A dire suspicion sprang up in Yadar, and no longer could he eat the food and drink the wine of the necromancers. And he was puzzled by the actions of his hosts who, abstaining likewise, turned in the chairs and peered steadily at a portion of the door behind Vacharn, between the table and the hall’s inner end. Yadar, rising a little in his seat, looked down across the table, and perceived a small hole in one of the flagstones. The hole was such as might be inhabited by a small animal: but Yadar could not surmise the nature of a beast that burrowed in solid granite.
In a loud clear voice, Vacharn spoke the single word, ‘Esrit,’ as if calling the name of one that he wished to summon. Not long thereafter, two little sparks of fire appeared in the darkness of the hole, and from it sprang a creature having somewhat the size and form of a weasel, but even longer and thinner. The creature’s fur was a rusted black, and its paws were like tiny hairless hands; and its beaded eyes of flaming yellow seemed to hold the malign wisdom and malevolence of a demon. Swiftly, with writhing movements that gave it the air of a furred serpent, it ran forward beneath the chair occupied by the cannibal, and began to drink greedily the pool of blood that had dripped down on the floor from his wounds.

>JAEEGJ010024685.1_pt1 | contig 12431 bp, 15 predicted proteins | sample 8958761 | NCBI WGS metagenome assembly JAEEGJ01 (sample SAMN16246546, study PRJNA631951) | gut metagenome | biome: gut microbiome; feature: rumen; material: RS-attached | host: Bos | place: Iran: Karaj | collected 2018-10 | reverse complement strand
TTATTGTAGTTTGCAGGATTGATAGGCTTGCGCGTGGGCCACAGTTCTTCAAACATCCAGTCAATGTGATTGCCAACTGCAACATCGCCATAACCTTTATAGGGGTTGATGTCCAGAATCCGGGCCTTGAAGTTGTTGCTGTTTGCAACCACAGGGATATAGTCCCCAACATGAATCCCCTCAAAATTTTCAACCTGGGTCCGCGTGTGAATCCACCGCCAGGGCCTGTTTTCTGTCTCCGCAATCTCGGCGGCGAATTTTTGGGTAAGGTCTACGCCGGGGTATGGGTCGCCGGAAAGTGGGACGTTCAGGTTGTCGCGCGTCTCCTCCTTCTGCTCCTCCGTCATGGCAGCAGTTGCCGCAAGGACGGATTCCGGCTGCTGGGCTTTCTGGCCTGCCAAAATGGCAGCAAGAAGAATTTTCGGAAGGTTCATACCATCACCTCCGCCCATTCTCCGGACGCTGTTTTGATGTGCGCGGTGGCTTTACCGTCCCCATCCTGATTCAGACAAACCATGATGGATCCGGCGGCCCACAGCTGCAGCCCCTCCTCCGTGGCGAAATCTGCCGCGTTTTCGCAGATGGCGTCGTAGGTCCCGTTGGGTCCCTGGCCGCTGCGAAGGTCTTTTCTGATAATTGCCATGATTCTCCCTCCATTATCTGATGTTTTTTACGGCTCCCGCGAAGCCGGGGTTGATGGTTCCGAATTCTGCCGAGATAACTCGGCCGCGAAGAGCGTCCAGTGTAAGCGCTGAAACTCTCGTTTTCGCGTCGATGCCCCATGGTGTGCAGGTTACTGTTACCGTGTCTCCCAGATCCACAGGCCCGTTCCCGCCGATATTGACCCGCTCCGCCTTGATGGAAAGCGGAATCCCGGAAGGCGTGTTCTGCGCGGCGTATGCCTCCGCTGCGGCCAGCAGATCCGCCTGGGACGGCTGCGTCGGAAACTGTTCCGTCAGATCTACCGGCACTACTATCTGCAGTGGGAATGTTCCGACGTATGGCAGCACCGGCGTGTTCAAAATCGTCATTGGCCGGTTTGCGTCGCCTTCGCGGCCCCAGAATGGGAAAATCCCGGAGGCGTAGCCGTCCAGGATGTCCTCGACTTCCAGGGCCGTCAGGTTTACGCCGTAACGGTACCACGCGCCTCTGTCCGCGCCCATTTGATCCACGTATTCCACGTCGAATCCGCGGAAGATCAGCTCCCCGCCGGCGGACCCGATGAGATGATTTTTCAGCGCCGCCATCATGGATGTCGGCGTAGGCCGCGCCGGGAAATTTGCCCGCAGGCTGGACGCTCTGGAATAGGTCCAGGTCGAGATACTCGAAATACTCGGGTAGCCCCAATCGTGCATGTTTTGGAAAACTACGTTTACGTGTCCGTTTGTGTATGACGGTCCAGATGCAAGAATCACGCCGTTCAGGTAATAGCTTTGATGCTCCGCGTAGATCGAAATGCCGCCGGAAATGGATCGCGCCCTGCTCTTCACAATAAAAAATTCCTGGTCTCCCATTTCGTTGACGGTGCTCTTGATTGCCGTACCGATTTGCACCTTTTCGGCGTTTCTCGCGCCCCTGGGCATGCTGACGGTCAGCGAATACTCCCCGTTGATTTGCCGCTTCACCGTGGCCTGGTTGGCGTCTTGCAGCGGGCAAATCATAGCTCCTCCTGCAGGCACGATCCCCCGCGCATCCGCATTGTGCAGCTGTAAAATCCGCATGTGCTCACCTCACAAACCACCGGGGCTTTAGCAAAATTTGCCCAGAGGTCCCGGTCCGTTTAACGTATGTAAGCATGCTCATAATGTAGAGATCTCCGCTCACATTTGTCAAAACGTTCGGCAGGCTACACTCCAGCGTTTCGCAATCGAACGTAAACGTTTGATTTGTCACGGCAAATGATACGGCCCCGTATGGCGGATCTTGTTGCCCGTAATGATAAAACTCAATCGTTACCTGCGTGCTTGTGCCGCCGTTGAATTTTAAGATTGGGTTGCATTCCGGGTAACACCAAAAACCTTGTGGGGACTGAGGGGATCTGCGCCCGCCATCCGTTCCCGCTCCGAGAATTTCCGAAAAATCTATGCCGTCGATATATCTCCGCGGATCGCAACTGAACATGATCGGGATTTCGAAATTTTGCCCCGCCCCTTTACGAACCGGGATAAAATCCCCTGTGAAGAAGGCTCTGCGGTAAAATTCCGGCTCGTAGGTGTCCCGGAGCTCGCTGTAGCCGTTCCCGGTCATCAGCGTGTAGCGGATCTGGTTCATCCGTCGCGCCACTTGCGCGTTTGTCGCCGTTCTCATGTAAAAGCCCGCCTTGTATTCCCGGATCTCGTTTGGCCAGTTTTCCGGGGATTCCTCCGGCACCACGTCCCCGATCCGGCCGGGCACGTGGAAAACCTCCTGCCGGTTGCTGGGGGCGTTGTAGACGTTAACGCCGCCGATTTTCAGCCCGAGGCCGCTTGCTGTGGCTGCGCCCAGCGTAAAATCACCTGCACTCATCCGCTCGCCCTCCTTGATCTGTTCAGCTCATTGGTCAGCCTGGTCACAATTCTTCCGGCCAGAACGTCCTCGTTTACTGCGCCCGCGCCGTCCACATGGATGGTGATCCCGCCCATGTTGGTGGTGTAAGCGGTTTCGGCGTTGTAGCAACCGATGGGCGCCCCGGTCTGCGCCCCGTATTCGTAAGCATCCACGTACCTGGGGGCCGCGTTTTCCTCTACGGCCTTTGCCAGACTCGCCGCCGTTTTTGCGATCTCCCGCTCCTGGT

Then, while horror fastened upon the heart of Yadar. it leapt to the cannibal’s knees, and thence to his left shoulder, where the deepest wound had been inflicted. There the thing applied itself to the still bleeding cut from which it sucked in the fashion of a weasel; the blood ceased to flow down on the man’s body. And the man stirred not in his chair; but his eyes still widened, slowly, with a horrible glaring, till the ball were isled in livid white; and his lips fell slackly apart, showing teeth that were strong and pointed, as those of a shark.